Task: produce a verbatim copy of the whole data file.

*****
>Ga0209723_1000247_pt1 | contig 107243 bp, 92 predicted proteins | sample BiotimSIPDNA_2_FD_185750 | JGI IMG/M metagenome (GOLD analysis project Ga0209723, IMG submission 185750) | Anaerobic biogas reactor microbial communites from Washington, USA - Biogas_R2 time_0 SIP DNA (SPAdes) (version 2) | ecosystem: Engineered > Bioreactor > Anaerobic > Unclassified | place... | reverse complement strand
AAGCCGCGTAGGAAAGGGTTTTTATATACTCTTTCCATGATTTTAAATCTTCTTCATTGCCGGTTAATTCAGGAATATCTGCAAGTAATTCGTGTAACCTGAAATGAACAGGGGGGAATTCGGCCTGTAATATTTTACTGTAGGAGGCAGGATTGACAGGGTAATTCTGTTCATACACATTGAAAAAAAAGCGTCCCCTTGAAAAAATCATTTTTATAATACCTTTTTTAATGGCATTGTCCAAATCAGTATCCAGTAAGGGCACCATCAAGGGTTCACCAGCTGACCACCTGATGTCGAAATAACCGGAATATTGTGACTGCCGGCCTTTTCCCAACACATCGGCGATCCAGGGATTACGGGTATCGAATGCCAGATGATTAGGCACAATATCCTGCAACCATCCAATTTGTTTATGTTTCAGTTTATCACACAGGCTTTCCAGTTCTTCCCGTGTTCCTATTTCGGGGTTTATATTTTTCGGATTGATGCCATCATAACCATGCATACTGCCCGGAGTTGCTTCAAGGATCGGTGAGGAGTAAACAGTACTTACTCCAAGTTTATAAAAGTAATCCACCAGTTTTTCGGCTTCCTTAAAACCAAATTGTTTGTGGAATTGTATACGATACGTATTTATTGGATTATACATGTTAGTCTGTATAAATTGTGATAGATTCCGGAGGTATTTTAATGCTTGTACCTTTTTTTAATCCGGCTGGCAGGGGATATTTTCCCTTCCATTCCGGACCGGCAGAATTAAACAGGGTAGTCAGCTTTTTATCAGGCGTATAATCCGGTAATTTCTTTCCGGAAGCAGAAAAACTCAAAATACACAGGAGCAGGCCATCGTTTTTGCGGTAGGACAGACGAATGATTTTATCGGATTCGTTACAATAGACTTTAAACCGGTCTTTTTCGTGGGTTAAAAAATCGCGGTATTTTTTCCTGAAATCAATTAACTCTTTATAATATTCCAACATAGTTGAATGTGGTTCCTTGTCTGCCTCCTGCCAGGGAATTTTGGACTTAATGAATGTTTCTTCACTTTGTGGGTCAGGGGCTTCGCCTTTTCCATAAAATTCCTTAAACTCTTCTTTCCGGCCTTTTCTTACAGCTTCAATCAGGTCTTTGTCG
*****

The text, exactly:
>Ga0209723_1000247_pt1 | contig 107243 bp, 92 predicted proteins | sample BiotimSIPDNA_2_FD_185750 | JGI IMG/M metagenome (GOLD analysis project Ga0209723, IMG submission 185750) | Anaerobic biogas reactor microbial communites from Washington, USA - Biogas_R2 time_0 SIP DNA (SPAdes) (version 2) | ecosystem: Engineered > Bioreactor > Anaerobic > Unclassified | place... | reverse complement strand
AAGCCGCGTAGGAAAGGGTTTTTATATACTCTTTCCATGATTTTAAATCTTCTTCATTGCCGGTTAATTCAGGAATATCTGCAAGTAATTCGTGTAACCTGAAATGAACAGGGGGGAATTCGGCCTGTAATATTTTACTGTAGGAGGCAGGATTGACAGGGTAATTCTGTTCATACACATTGAAAAAAAAGCGTCCCCTTGAAAAAATCATTTTTATAATACCTTTTTTAATGGCATTGTCCAAATCAGTATCCAGTAAGGGCACCATCAAGGGTTCACCAGCTGACCACCTGATGTCGAAATAACCGGAATATTGTGACTGCCGGCCTTTTCCCAACACATCGGCGATCCAGGGATTACGGGTATCGAATGCCAGATGATTAGGCACAATATCCTGCAACCATCCAATTTGTTTATGTTTCAGTTTATCACACAGGCTTTCCAGTTCTTCCCGTGTTCCTATTTCGGGGTTTATATTTTTCGGATTGATGCCATCATAACCATGCATACTGCCCGGAGTTGCTTCAAGGATCGGTGAGGAGTAAACAGTACTTACTCCAAGTTTATAAAAGTAATCCACCAGTTTTTCGGCTTCCTTAAAACCAAATTGTTTGTGGAATTGTATACGATACGTATTTATTGGATTATACATGTTAGTCTGTATAAATTGTGATAGATTCCGGAGGTATTTTAATGCTTGTACCTTTTTTTAATCCGGCTGGCAGGGGATATTTTCCCTTCCATTCCGGACCGGCAGAATTAAACAGGGTAGTCAGCTTTTTATCAGGCGTATAATCCGGTAATTTCTTTCCGGAAGCAGAAAAACTCAAAATACACAGGAGCAGGCCATCGTTTTTGCGGTAGGACAGACGAATGATTTTATCGGATTCGTTACAATAGACTTTAAACCGGTCTTTTTCGTGGGTTAAAAAATCGCGGTATTTTTTCCTGAAATCAATTAACTCTTTATAATATTCCAACATAGTTGAATGTGGTTCCTTGTCTGCCTCCTGCCAGGGAATTTTGGACTTAATGAATGTTTCTTCACTTTGTGGGTCAGGGGCTTCGCCTTTTCCATAAAATTCCTTAAACTCTTCTTTCCGGCCTTTTCTTACAGCTTCAATCAGGTCTTTGTCG